Our campaign to Save Liverpool Women’s Hospital has a petition with over 60 thousand signatures, more than 40 thousand on line https://you.38degrees.org.uk/petitions/save-liverpool-women-s-hospital.We have more than 20,000 signatures on our paper petition. We presented a copy of this paper petition to the last ICB meeting. We are still collecting more signatures.
We have been campaigning for a fully funded, fully staffed Liverpool Women’s hospital on the Crown Street site, campaigning for maternity rights, and women’s and babies’ health for many years.
The Liverpool Women’s Hospital website tells us “Each year we deliver over 7,500 babies, carry out over 49,000 gynaecological inpatient and outpatient procedures, care for over 1,000 poorly & preterm newborns, perform around 1,000 IVF cycles and have over 4,000 genetic appointments taking place. We believe that this along with a strong dedication to research & innovation makes us the specialist health provider of choice in Europe for women, babies and families.“
Liverpool Women’s Hospital building on Crown Street was opened in 1995. It is a low-rise building on a garden site. A twenty-million-pound neonatal unit was recently added. Our fight to save and improve this hospital goes on.
There have been plans to move or close Liverpool Women’s hospital for several years. There was talk that there were too many hospitals in Liverpool and one had to go. This was s reported on the BBC panorama programme and quoted widely in the local press. We wrote about this in a previous post.
The Pandemic and the chaos around the building of the new Royal Hospital held up the plans for a few years. Then last year a company called Carnall Farrar were commissioned to write a report on the issues around Liverpool Women’s Hospital, referring back to the original plans. We wrote to Carnall Farrar asking to be included in their consultations but they wrote back declining to do so.
We intend to put out our case to Save Liverpool Women’s Hospital in detail in future blog posts but it is important that the background to the issue is clear and in the open.
The discussions about the future of the Liverpool Women’s Hospital take place against the background of the greatest crisis yet in healthcare in England. We have a severe shortage of staff, a shortage of hospital beds, declining health especially amongst those less well off, huge waiting lists, the lasting impact of the pandemic and an inadequate social care system. We urgently need to recruit and retain more midwives so women’s experience of giving birth begins to improve. The Royal College of Midwives last year said there were 2,600 midwife vacancies and that is against the present staffing level a level which we feel is itself inadequate.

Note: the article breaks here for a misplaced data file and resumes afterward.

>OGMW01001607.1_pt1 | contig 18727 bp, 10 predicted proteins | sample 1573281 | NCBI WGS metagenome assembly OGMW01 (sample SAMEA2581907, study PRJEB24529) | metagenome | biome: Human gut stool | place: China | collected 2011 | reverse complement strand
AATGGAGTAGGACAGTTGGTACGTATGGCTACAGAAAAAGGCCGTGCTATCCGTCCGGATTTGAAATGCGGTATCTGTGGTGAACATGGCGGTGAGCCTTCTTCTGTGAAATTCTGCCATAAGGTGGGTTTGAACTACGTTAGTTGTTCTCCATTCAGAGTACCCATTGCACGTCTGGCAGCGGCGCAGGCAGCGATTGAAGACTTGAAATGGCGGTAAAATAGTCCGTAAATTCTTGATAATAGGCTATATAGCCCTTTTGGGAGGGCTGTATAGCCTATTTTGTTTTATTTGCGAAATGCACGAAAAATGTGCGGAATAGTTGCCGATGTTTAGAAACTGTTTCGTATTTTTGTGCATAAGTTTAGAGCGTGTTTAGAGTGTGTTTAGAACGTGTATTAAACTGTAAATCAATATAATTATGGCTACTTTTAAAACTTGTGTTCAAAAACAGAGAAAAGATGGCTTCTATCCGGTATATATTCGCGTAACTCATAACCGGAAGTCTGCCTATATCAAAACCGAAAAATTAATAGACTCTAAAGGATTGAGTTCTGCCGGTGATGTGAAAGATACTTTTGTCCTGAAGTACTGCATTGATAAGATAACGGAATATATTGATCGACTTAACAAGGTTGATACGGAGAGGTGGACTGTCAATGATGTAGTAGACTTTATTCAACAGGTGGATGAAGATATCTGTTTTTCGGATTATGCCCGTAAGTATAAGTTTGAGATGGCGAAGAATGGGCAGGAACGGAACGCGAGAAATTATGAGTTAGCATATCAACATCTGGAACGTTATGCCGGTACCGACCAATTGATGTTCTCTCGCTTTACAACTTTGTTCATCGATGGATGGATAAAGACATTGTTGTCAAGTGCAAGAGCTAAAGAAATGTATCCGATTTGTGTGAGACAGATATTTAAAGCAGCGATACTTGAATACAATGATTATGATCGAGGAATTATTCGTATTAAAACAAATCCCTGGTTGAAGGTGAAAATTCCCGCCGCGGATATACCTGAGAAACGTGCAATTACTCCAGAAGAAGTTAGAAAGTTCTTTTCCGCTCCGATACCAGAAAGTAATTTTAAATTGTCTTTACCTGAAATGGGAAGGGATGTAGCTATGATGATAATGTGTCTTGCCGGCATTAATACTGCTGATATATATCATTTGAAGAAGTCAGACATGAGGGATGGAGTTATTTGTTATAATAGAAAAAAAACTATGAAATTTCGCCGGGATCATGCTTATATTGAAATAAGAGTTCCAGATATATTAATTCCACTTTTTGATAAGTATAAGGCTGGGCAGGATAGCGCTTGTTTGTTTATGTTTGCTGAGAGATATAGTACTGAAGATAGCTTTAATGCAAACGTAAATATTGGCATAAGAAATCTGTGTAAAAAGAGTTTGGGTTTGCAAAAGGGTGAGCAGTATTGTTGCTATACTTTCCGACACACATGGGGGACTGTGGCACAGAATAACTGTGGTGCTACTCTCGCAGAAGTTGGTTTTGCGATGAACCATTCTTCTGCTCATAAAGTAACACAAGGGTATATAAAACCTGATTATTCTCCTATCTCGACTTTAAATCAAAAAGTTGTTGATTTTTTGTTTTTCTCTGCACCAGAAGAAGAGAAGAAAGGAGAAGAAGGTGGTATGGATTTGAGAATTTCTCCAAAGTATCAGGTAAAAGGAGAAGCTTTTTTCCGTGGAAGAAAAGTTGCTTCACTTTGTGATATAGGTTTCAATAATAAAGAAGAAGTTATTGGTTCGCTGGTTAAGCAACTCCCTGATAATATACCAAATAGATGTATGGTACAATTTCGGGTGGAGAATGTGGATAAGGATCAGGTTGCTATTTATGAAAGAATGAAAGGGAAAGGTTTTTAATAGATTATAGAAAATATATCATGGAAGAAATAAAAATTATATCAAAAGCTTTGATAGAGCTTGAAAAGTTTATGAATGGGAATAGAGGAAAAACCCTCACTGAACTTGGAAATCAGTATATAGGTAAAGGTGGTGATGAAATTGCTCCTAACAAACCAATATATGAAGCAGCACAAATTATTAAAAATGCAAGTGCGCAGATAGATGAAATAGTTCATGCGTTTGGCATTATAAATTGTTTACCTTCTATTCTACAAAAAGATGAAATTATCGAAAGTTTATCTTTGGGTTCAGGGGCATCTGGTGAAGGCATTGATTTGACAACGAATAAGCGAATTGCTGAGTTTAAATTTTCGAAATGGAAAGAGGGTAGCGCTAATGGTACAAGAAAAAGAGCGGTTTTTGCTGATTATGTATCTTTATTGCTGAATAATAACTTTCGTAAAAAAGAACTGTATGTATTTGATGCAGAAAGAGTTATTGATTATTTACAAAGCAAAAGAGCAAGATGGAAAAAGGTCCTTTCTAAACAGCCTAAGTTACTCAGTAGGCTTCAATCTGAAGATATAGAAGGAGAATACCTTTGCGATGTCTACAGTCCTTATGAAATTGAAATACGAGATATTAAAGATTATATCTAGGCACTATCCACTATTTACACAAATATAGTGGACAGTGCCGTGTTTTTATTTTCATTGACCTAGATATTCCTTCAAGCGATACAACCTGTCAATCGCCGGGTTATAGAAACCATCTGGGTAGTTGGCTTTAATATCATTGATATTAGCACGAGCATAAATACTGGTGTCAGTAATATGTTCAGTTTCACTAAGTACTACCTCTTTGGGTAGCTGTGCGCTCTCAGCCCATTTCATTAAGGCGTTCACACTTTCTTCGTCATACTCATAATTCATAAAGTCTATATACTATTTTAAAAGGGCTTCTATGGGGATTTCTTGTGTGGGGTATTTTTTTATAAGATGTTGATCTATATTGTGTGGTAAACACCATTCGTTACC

Healthcare goes on in the NHS day after day, babies are born, many people get treatment. Seven million people though are on the waiting lists. Health is deteriorating partly from poverty, and the pandemic, but also from lack of appointments and procedures from the NHS. Pioneering work on endometriosis is provided at Liverpool Women’s Hospital. But the whole health service is in trouble. The NHS is like a huge ocean liner leaking and listing lacking essential maintenance and investment and the staff are jumping ship. Nurses are on the picket line not just for pay but because of the state of the service. Staff leave not because they hate the job but because they cannot do it properly. The NHS system is underfunded and some of the money we do have is wasted on the market system. Extra funding is much needed but it must not be diverted into the for-profit sector. The market system introduced in the last 20 years has caused severe damage. The NHS needs more funds but above all to revert to a fully public service model of health care. so the money goes to healthcare not to profit. The NHS can be fixed but not if it is also expected to make profit for healthcare corporations,